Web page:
Certain smells have the power to transport us through time, reminding us of people and places of long ago. Even ghosts have smells.

In one of William Faulkner’s “ghost stories,” “A Rose for Emily,” in part of the story, Miss Emily’s neighbors recall the mystery of a smell that had emanated from Miss Emily’s house long ago. The townsfolk could not determine the source of the smell until after Miss Emily’s death when they discover the “ghostly” truth.

Some smells are just unforgettable. In “Scent of a Woman,” we learn from Al Pacino that the scent of a beautiful woman is memorable. In the first line of “Love and the Time of Cholera,” Gabrielle Garcia Marquez expresses the poignant truth that even love has a smell: “It was inevitable: the scent of bitter almonds always reminded him of the fate of unrequited love.”

The smell of freshly mowed grass reminds me of the green days of childhood and my father mowing the grass in our yard on Kimbrough Street. The scent of certain colognes — Old Spice, Sweet Honesty, White Shoulders, Chanel No. 5 — remind me of places and people I can only see now in memories. Some smells trigger memories so deep they have nearly been forgotten, and maybe this is why chickens smell so good to me, reminding me of long ago barefooted summers at my grandmother’s farm, a white sand tobacco field at the edge of the world.

Smell is an ancient and complex sense, but something we seldom discuss — perhaps because it is hard to describe the subtleties of smell. During the pandemic, smell gained a new appreciation since some of us lost our sense of smell (at least temporarily). Of course animals are highly attuned to smells, even more than people are. My son recently purchased a new deodorant, and while we could not detect the new fragrance ourselves, our cats immediately took notice: they started smelling my son’s arms and brushing affectionately against him, mysteriously attracted to the new fragrance.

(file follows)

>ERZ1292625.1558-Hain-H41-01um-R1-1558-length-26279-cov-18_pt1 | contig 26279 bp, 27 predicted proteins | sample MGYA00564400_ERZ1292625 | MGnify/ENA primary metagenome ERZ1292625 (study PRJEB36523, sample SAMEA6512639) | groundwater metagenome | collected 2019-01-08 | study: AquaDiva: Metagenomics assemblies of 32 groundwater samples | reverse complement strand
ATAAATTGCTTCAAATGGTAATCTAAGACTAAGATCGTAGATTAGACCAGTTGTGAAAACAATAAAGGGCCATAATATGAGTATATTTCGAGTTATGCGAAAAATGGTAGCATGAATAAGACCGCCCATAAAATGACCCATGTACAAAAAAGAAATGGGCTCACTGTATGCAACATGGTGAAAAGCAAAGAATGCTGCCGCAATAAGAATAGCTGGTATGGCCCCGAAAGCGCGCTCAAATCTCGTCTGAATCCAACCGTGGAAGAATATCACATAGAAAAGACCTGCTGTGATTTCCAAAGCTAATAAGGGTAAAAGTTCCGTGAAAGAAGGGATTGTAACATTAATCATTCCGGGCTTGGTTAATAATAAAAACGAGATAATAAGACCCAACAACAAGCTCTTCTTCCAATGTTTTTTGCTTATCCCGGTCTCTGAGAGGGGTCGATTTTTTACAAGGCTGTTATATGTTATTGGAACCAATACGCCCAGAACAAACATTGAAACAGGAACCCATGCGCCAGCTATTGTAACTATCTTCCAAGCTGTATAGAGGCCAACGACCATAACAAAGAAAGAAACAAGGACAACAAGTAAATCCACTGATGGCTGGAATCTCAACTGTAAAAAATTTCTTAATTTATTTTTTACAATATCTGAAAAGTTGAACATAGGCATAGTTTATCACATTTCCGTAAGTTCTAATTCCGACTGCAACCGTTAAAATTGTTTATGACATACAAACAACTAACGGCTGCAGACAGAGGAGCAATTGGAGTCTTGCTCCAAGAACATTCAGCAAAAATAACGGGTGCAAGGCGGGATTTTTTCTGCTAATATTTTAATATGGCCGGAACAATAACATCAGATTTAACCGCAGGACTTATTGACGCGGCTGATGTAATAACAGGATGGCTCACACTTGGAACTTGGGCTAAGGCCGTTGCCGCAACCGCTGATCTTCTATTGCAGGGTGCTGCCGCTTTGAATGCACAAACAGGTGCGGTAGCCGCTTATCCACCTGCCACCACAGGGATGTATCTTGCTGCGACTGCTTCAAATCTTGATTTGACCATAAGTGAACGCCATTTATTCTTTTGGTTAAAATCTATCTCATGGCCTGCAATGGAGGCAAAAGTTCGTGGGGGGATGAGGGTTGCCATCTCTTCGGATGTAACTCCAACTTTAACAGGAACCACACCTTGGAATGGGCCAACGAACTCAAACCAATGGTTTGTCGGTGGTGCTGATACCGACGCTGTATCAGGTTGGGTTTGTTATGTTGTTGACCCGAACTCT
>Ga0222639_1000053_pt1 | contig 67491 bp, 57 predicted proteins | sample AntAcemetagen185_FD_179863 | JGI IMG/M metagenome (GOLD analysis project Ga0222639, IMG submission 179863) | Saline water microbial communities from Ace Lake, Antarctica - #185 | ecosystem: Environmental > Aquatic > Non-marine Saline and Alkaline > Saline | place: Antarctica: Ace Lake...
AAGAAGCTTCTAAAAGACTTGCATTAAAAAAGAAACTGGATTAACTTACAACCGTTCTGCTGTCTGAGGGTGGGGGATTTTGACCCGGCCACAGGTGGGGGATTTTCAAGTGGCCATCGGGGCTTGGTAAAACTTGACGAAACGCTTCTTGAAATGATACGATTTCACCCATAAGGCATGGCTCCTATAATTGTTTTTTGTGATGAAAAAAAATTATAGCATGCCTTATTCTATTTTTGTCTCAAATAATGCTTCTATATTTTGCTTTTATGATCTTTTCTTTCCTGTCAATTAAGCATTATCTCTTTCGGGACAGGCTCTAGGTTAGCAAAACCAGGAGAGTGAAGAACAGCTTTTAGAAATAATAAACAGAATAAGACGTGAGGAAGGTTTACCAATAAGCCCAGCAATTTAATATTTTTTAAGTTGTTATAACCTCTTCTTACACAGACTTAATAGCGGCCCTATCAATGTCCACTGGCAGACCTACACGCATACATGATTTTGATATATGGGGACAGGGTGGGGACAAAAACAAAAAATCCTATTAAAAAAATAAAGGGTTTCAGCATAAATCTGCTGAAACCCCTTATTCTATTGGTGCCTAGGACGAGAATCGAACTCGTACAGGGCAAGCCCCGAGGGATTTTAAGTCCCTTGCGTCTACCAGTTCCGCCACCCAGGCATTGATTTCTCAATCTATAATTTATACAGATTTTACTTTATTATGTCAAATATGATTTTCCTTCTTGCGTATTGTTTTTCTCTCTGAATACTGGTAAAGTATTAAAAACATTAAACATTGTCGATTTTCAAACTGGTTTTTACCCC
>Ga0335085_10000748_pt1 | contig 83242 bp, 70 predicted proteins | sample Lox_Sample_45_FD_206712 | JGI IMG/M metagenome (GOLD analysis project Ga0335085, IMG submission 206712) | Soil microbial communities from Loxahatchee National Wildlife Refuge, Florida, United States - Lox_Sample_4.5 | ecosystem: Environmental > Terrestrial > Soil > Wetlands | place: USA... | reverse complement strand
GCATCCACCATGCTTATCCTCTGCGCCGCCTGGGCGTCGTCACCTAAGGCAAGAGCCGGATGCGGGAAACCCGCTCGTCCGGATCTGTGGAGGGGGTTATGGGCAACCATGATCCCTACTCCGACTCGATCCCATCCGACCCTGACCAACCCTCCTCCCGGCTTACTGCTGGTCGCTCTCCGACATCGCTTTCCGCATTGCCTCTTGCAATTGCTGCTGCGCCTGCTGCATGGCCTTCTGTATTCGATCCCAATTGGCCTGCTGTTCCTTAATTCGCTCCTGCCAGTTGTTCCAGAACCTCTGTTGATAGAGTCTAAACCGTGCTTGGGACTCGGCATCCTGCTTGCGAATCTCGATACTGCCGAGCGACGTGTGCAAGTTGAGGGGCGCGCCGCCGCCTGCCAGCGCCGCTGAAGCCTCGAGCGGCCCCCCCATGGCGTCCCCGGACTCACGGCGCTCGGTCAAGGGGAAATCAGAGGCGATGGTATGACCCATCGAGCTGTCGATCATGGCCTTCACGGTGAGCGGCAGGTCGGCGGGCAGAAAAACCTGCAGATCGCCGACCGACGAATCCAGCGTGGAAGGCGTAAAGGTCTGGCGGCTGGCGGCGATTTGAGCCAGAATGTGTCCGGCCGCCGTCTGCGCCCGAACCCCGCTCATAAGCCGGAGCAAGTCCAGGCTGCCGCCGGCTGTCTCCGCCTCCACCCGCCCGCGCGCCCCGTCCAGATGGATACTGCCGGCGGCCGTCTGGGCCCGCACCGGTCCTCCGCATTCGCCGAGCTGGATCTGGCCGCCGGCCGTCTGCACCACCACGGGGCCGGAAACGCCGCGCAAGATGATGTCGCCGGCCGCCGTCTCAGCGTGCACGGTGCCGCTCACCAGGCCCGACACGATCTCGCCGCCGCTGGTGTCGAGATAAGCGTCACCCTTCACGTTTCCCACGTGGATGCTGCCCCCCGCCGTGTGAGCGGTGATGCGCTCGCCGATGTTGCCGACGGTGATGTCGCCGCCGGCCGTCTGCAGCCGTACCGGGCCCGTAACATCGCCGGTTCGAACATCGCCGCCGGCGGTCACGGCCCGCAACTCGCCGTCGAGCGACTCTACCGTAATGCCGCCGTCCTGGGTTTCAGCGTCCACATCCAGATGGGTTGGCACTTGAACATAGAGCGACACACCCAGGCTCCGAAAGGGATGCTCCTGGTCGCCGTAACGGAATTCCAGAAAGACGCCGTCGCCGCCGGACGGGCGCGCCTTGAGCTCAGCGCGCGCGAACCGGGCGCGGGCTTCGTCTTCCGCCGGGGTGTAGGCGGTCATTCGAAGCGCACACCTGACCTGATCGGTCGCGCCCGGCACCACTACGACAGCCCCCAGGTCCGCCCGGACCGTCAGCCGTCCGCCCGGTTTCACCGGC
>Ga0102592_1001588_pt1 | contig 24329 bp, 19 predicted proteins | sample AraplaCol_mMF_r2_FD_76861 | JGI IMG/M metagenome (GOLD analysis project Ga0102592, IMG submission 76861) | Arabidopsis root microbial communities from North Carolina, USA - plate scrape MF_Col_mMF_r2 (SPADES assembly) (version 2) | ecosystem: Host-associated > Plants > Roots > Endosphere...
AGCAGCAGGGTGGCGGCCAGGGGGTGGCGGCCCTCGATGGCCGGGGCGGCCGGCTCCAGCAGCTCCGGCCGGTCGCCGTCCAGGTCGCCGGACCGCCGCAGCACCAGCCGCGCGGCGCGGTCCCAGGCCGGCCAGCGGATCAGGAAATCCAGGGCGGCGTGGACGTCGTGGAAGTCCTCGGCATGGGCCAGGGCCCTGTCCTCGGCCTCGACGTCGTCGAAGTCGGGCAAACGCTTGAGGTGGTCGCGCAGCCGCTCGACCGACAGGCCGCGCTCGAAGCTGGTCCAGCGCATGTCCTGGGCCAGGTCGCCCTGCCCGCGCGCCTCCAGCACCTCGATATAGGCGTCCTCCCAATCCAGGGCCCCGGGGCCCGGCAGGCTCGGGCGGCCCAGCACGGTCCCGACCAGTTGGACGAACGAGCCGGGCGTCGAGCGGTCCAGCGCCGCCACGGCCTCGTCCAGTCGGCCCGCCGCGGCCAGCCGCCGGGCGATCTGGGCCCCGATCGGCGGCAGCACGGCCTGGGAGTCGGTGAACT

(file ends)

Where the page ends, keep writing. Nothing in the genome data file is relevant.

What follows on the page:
Writing for the BBC, Todd Stafford says “smell is the oldest sense,” and “the sense of smell requires at least 1,000 different smell receptors” although “we do not ... have names for all the smells we can differentiate.” We can distinguish between many different smells, but we do not have a wide vocabulary for describing the nuances of smells.

Stafford writes that “smell is unique among the senses in that it enters deep into the brain.” He speculates that perhaps because the “seat of smell in the brain is conveniently placed just next to the hippocampus,” the part of the brain responsible for preserving memories, the close proximity of the centers for smell and memory, could be part of the reason why smells are both hard to put into words, but also able to trigger deeply hidden memories.” This connection between smell and memory may be why, according to Stafford, smells can unlock hidden memories.

I have experienced this sensation more than once. One day when I was cooking bacon I realized that I was flooded with memories of my father, and I told my son that the smell of bacon reminded me of my dad. My son said, “Cooking bacon makes you emotional,” and he is right. My father used to make pancakes and bacon every Saturday and for holiday breakfasts, and we would wake up to the smell of bacon.

Not too long ago, I was again awakened from a deep sleep by the smell of bacon. My bedroom is near the kitchen, and I was overwhelmed by the smell of bacon cooking. It was the middle of night, but the smell was so powerful I got up to check the kitchen, wondering if my son was cooking. Of course, no one was there, and the kitchen was dark and empty.

I concluded what any reasonable person would have: sometimes a ghost smells like bacon.

Dr. Renee Love is an English professor at Lander University. Please write to her at crlove@lander.edu.

Recommended for you